Carter’s unwillingness to back the shah, a staunch American ally, has long been well-known, despite constant protestations of support at the time. Khomeini could not then, however, have relied on that for certain. Within Carter’s administration, hostility to the shah over his human-rights record, a centerpiece of Carter’s policy, was certainly extensive.
Iran thus posed one of the first clear tests of an American administration’s devotion to abstract principles over concrete US military and political interests.
The shah was no Jeffersonian democrat, but can anyone seriously argue that 35 years of authoritarian rule by religious extremists have been more favorable to human rights in Iran? And can anyone doubt that Iran’s seismic shift from being a strategic ally of the United States to being a terrorist-sponsoring nuclear proliferator has not left the Middle East and the wider world a more dangerous and unstable place?
The new documents, sadly, reveal how gullible an American president can be, how naïve and otherworldly and how oblivious to the real-world consequences of his decisions. Apparently, we have learned precious little from the shah’s overthrow.
Barack Obama’s 2015 deal with Khomeini’s successors over Iran’s nuclear-weapons program is a textbook lesson in getting our pockets picked diplomatically. Ayatollah Khamenei knew how to manipulate Obama just as Ayatollah Khomeini manipulated Carter. And the consequences could be even worse than the shah’s downfall.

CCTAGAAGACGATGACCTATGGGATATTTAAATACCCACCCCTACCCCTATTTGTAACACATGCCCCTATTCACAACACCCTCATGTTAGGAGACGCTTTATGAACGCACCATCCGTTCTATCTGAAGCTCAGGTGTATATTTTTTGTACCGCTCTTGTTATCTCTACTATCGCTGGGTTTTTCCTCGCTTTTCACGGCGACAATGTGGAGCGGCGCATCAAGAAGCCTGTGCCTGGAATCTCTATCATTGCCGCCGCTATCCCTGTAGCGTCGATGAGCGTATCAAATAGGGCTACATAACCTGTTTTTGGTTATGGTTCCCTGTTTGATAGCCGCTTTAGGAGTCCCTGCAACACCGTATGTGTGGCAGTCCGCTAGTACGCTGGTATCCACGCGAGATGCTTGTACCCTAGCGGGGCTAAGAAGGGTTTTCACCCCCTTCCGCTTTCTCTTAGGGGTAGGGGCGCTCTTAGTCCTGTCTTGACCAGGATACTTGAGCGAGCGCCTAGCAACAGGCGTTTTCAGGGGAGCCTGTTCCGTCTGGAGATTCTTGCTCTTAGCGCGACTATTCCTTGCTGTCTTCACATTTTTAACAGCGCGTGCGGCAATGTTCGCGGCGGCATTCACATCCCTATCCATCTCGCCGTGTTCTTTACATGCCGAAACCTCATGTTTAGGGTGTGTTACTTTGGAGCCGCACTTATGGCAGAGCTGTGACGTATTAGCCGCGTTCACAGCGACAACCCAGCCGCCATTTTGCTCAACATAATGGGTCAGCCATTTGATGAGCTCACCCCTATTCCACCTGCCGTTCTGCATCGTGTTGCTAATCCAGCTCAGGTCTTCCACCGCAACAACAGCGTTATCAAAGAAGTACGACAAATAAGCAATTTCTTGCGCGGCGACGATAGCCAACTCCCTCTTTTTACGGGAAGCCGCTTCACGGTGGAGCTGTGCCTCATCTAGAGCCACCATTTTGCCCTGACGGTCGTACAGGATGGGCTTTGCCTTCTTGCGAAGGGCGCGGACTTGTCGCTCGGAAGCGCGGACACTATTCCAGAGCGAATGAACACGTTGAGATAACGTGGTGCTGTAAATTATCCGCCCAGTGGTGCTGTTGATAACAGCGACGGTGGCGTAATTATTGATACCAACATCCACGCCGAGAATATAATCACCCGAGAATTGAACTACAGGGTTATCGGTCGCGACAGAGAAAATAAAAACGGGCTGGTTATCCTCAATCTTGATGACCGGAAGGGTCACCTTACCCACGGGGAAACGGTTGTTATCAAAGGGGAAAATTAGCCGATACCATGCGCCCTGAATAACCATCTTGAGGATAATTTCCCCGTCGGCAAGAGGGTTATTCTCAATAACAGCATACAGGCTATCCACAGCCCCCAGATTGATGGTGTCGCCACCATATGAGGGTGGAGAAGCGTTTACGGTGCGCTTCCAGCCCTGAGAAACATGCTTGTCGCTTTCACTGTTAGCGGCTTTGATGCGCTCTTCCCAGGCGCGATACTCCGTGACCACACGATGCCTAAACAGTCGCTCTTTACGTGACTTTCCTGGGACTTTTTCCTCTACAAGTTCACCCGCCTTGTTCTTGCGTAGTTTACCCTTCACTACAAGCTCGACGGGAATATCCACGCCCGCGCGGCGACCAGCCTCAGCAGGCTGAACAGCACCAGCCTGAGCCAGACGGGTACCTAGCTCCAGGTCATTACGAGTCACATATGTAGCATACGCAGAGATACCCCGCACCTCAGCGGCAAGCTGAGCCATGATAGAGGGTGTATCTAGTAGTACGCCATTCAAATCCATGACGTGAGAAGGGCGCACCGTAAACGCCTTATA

The failures of the Iran nuclear deal are already all too evident. Iran’s ballistic-missile program continues unabated (providing delivery vehicles for nuclear weapons); Tehran is already renegotiating the deal to its advantage; and Iran’s malign influence in the Middle East continues to spread.
It comes as little surprise that Iran’s current Supreme Leader has already denounced the newly released documents as forgeries. After all, Ayatollah Khomeini’s 1979 efforts to secure American assistance dramatically undercut the urban legend that Khomeini was always implacably anti-American, the only attitude appropriate with regard to “the Great Satan.”
Of course, Khomeini’s unrestrained duplicity is hard to disguise for anyone with eyes to see. For a supposedly holy man, Khomeini brought new meaning to the saying, “The end justifies the means.”
What does defy credulity is that Jimmy Carter was so detached from reality that he would fall for Khomeini’s line of chatter, and that subsequent American leaders right down to the present day would do so as well. And it’s not just the American left that is taken in by such nonsense, but all too many Republicans as well. As Casey Stengel might have asked about Washington, “Don’t nobody here know how to play this game?”…
The striking similarities between the naïve failures of both the Carter and Obama administrations should, in all seriousness, give us pause. Time and time again, in Iran and far more broadly, the United States fails to understand both its adversaries and their objectives.
Foreign governments of all sorts see negotiations not as a means to resolve mutual problems, but as a way to gain advantage over America. Like Carter, Obama has fallen prey to his illusions in ways that will harm our country for decades to come.
Especially in a presidential election year, it is important for American voters to ask themselves who they want to see bargaining with the likes of the ayatollahs. That is definitely a debate worth having.